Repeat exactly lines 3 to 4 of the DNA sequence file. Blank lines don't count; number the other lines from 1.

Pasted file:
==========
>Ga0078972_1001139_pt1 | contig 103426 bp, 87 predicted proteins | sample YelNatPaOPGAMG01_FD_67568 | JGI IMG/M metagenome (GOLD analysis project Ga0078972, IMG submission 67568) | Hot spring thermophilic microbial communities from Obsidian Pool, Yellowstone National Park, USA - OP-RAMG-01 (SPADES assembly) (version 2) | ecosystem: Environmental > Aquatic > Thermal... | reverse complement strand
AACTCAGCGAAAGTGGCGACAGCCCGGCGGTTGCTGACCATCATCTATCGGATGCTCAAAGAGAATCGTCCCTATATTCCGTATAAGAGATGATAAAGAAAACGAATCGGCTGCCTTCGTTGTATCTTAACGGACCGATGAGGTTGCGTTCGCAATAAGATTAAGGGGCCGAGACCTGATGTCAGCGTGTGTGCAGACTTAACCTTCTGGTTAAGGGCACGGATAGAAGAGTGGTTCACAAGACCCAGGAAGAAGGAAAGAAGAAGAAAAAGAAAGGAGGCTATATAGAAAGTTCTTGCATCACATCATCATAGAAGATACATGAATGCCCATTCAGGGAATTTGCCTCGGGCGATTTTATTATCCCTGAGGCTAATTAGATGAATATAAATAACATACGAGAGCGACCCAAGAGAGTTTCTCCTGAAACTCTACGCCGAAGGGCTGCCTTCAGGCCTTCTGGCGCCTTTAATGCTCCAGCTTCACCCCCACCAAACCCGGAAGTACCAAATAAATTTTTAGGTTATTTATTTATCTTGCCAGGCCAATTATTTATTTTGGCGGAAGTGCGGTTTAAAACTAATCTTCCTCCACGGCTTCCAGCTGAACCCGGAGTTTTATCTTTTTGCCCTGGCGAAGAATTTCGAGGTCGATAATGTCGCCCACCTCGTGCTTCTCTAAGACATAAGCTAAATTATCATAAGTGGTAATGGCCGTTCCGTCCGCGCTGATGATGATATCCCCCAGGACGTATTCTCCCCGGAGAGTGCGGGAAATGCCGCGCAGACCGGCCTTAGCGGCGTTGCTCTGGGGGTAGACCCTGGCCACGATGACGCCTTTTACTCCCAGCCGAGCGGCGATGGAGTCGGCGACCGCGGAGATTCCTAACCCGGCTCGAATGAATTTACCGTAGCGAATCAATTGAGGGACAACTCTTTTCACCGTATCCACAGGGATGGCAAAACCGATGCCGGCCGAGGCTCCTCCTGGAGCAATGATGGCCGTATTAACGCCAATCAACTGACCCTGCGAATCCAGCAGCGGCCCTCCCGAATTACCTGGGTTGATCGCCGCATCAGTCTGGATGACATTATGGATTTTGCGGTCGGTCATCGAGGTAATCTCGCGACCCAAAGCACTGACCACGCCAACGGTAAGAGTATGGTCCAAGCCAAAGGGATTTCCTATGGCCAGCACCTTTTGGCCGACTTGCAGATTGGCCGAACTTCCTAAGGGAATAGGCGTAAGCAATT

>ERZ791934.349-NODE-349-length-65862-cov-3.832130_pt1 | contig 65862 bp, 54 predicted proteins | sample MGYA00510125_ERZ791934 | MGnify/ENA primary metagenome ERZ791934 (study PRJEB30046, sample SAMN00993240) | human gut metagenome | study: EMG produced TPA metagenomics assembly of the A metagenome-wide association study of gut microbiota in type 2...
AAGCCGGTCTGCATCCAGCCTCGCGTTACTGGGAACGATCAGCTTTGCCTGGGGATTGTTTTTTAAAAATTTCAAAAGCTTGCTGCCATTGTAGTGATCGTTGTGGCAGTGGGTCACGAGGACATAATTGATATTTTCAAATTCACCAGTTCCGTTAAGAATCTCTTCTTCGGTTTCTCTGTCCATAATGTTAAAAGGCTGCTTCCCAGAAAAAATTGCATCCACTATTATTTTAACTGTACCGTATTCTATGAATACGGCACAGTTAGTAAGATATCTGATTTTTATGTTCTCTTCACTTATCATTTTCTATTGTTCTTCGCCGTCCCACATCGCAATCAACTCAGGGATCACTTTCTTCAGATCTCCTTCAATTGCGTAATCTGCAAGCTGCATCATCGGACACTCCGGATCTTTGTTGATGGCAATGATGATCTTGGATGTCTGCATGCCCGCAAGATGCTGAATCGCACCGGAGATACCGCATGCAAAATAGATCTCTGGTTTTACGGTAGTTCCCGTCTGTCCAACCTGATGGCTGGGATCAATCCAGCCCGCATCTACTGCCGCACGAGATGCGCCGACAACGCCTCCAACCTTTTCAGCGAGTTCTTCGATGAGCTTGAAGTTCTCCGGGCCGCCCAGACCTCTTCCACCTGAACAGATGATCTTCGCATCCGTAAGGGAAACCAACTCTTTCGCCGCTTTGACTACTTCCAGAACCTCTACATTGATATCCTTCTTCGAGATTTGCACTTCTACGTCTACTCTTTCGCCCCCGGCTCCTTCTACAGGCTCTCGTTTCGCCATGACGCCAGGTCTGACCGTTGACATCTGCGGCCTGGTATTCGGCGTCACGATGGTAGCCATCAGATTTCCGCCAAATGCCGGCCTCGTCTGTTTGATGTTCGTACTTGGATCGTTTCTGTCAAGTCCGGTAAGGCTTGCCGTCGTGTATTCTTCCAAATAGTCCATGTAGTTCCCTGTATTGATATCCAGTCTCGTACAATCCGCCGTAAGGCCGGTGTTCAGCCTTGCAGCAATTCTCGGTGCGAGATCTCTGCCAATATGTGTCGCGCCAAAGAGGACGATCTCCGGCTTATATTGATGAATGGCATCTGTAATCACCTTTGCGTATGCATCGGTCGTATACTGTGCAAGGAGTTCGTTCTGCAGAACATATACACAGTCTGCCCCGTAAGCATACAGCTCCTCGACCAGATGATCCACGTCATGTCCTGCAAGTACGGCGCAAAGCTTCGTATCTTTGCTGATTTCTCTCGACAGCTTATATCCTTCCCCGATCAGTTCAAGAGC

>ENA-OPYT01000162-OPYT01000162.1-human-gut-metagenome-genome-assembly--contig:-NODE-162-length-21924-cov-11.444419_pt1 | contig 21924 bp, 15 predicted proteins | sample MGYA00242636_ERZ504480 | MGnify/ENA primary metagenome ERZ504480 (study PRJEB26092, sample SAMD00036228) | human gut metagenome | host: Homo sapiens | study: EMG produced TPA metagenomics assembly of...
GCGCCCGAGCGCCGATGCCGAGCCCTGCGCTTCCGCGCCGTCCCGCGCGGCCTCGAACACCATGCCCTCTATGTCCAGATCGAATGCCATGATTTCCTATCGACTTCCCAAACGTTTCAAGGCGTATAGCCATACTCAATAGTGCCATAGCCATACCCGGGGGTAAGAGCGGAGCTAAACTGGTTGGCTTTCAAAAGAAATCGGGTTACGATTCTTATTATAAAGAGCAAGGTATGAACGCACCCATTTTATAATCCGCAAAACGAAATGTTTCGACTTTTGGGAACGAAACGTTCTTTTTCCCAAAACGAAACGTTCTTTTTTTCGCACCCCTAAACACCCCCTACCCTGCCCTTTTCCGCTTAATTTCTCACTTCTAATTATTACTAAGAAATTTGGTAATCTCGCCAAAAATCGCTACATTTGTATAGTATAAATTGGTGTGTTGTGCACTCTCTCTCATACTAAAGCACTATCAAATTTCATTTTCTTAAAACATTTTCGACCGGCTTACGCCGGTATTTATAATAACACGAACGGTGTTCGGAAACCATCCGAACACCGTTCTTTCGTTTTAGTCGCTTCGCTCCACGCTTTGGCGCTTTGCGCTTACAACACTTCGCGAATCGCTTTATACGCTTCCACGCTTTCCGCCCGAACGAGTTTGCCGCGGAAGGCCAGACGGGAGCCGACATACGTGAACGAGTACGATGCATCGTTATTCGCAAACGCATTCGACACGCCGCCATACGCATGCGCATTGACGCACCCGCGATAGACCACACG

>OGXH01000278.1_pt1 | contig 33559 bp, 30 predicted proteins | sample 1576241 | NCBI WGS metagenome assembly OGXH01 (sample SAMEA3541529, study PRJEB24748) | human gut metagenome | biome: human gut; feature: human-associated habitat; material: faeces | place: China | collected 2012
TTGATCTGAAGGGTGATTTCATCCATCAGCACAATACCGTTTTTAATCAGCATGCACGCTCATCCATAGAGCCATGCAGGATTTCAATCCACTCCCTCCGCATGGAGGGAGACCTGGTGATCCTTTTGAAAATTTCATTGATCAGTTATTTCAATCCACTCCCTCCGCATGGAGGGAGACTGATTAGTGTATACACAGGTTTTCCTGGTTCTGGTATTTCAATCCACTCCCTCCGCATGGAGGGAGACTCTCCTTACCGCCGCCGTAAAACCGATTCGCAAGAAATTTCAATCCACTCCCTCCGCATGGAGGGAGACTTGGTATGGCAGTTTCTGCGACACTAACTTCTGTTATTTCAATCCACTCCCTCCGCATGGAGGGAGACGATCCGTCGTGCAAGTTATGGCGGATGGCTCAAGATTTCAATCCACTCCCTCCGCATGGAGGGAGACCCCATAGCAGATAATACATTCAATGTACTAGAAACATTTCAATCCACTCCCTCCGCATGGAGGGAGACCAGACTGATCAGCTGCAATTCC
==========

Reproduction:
>ERZ791934.349-NODE-349-length-65862-cov-3.832130_pt1 | contig 65862 bp, 54 predicted proteins | sample MGYA00510125_ERZ791934 | MGnify/ENA primary metagenome ERZ791934 (study PRJEB30046, sample SAMN00993240) | human gut metagenome | study: EMG produced TPA metagenomics assembly of the A metagenome-wide association study of gut microbiota in type 2...
AAGCCGGTCTGCATCCAGCCTCGCGTTACTGGGAACGATCAGCTTTGCCTGGGGATTGTTTTTTAAAAATTTCAAAAGCTTGCTGCCATTGTAGTGATCGTTGTGGCAGTGGGTCACGAGGACATAATTGATATTTTCAAATTCACCAGTTCCGTTAAGAATCTCTTCTTCGGTTTCTCTGTCCATAATGTTAAAAGGCTGCTTCCCAGAAAAAATTGCATCCACTATTATTTTAACTGTACCGTATTCTATGAATACGGCACAGTTAGTAAGATATCTGATTTTTATGTTCTCTTCACTTATCATTTTCTATTGTTCTTCGCCGTCCCACATCGCAATCAACTCAGGGATCACTTTCTTCAGATCTCCTTCAATTGCGTAATCTGCAAGCTGCATCATCGGACACTCCGGATCTTTGTTGATGGCAATGATGATCTTGGATGTCTGCATGCCCGCAAGATGCTGAATCGCACCGGAGATACCGCATGCAAAATAGATCTCTGGTTTTACGGTAGTTCCCGTCTGTCCAACCTGATGGCTGGGATCAATCCAGCCCGCATCTACTGCCGCACGAGATGCGCCGACAACGCCTCCAACCTTTTCAGCGAGTTCTTCGATGAGCTTGAAGTTCTCCGGGCCGCCCAGACCTCTTCCACCTGAACAGATGATCTTCGCATCCGTAAGGGAAACCAACTCTTTCGCCGCTTTGACTACTTCCAGAACCTCTACATTGATATCCTTCTTCGAGATTTGCACTTCTACGTCTACTCTTTCGCCCCCGGCTCCTTCTACAGGCTCTCGTTTCGCCATGACGCCAGGTCTGACCGTTGACATCTGCGGCCTGGTATTCGGCGTCACGATGGTAGCCATCAGATTTCCGCCAAATGCCGGCCTCGTCTGTTTGATGTTCGTACTTGGATCGTTTCTGTCAAGTCCGGTAAGGCTTGCCGTCGTGTATTCTTCCAAATAGTCCATGTAGTTCCCTGTATTGATATCCAGTCTCGTACAATCCGCCGTAAGGCCGGTGTTCAGCCTTGCAGCAATTCTCGGTGCGAGATCTCTGCCAATATGTGTCGCGCCAAAGAGGACGATCTCCGGCTTATATTGATGAATGGCATCTGTAATCACCTTTGCGTATGCATCGGTCGTATACTGTGCAAGGAGTTCGTTCTGCAGAACATATACACAGTCTGCCCCGTAAGCATACAGCTCCTCGACCAGATGATCCACGTCATGTCCTGCAAGTACGGCGCAAAGCTTCGTATCTTTGCTGATTTCTCTCGACAGCTTATATCCTTCCCCGATCAGTTCAAGAGC